Monday, February 07, 2005
"The what museum...?"
The entrance to the Iraq National Museum, May 2003
The Art Newspaper, this morning, ends the widespread media silence on the present condition of Iraq’s antiquities and museums and it is not pleasant reading.
The paper’s information came from a report by the Iraqi State Board of Antiquities and Heritage (SBAH) delivered in January to an Iraq session at the Archaeological Institute of America’s annual meeting in Boston.
According to that report:
All museums remain closed, and looting of archaeological sites continues.
While I’ve read a few scattered press reports about damage to the remains of Babylon and to Hellenistic, Roman, and Islamic-period buildings in the north near Hatra from controlled explosions by US military and construction, the report presented information regarding other Iraqi museums I’ve have not seen previously published:
The Basra Museum is occupied by squatters, the Nasiriya Museum was burned, the Amara Museum was damaged but has been refurbished, the museums at Kufa and Nejef are occupied by the Islamist party, the new Tikrit Museum was destroyed by cruise missiles at the outset of the war (it was empty at the time), and the Mosul Museum, hit by a shell that damaged the Hatrian gallery roof…the museum was looted with 30 bronze panels from the 9th-century BC Assyrian city of Balawat among the losses.
Aside from the generalized antiquarian looting which continues across Iraq, the SBAH reported that of the 15,000 items looted from Iraq National Museum storerooms “10,000 have been documented and 3,323 returned.”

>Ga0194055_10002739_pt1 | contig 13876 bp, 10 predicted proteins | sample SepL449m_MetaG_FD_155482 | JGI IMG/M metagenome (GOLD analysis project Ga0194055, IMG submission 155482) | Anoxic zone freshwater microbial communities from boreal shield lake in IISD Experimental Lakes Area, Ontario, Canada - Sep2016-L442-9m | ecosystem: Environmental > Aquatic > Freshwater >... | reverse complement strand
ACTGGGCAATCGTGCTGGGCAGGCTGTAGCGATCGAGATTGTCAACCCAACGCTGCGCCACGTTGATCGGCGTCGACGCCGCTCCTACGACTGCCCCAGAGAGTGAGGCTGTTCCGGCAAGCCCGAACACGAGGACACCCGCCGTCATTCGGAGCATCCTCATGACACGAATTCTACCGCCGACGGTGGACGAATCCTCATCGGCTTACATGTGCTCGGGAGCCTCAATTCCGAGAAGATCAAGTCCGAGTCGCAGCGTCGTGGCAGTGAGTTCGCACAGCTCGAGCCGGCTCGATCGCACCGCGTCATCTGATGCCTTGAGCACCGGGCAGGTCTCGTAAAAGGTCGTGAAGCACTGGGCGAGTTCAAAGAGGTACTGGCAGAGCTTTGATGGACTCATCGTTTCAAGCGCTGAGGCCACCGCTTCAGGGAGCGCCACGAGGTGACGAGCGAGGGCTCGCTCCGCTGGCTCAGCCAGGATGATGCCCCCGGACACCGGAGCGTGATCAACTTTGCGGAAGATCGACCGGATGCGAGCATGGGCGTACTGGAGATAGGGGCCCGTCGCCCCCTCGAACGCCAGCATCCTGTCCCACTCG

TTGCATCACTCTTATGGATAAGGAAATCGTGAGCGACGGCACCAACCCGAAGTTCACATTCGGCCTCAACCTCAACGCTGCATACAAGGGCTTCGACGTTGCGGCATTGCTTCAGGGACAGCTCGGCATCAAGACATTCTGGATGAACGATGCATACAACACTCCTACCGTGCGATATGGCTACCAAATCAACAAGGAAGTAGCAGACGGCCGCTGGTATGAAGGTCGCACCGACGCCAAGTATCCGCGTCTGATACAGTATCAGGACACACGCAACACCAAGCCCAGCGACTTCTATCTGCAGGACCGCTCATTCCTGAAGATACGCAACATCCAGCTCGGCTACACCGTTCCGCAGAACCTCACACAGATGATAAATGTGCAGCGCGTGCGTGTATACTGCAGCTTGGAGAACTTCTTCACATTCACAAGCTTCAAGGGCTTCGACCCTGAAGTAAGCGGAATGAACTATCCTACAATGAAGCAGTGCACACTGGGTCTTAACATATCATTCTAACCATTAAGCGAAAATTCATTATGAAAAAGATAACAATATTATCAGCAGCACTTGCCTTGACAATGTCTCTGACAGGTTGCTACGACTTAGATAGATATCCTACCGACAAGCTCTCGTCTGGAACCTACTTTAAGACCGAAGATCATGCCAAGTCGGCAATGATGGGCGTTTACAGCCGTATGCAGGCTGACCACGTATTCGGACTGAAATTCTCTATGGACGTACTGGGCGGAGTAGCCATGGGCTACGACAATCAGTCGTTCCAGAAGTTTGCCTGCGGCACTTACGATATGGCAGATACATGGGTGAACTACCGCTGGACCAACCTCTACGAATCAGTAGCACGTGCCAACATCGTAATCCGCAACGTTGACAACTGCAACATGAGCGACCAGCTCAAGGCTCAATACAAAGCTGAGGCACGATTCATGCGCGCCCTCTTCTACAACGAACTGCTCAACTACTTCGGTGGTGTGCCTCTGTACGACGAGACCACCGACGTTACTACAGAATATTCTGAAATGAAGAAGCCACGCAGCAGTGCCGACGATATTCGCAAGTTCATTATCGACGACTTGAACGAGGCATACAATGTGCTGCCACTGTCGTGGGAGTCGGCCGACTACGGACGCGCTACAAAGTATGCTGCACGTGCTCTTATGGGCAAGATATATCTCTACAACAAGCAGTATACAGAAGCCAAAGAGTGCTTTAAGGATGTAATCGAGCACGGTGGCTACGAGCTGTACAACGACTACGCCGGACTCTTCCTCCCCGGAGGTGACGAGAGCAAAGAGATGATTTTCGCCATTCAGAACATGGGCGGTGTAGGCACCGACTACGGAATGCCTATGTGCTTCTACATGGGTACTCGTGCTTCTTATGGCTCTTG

The report also presented some numbers for Iraqi antiquities seized by the customs in five countries that I have not previously observed in the world’s media:
Saudi Arabia (18 items), Kuwait (38), Syria (360), and Jordan (1,250), as well as about 600 items by US Customs…Turkey and Iran have not disclosed what they have seized, despite requests from SBAH.
A search of US Customs and Interpol websites reveals dated information and no lists of recovered Iraqi objects.
The only document on the US Customs & Border Protection site was the Bonner Alert for stolen Iraqi Art dated April 18, 2003.
Documents on the Interpol site all dealt with their Tracking Task Force to Fight Illicit Trafficking in Cultural Property Stolen in Iraq held in Lyon, France on November 12 and 13, 2003.
New Islamic Museum
The Art Newspaper also reports that Iraqi-born British architect and designer of Cincinnati’s own Contemporary Art Center Zaha Hadid has agreed to design a £2.25 ($3.38) million Islamic Museum in the Iraqi capital to be completed by autumn 2006.
Images: Reuters, The Art Newspaper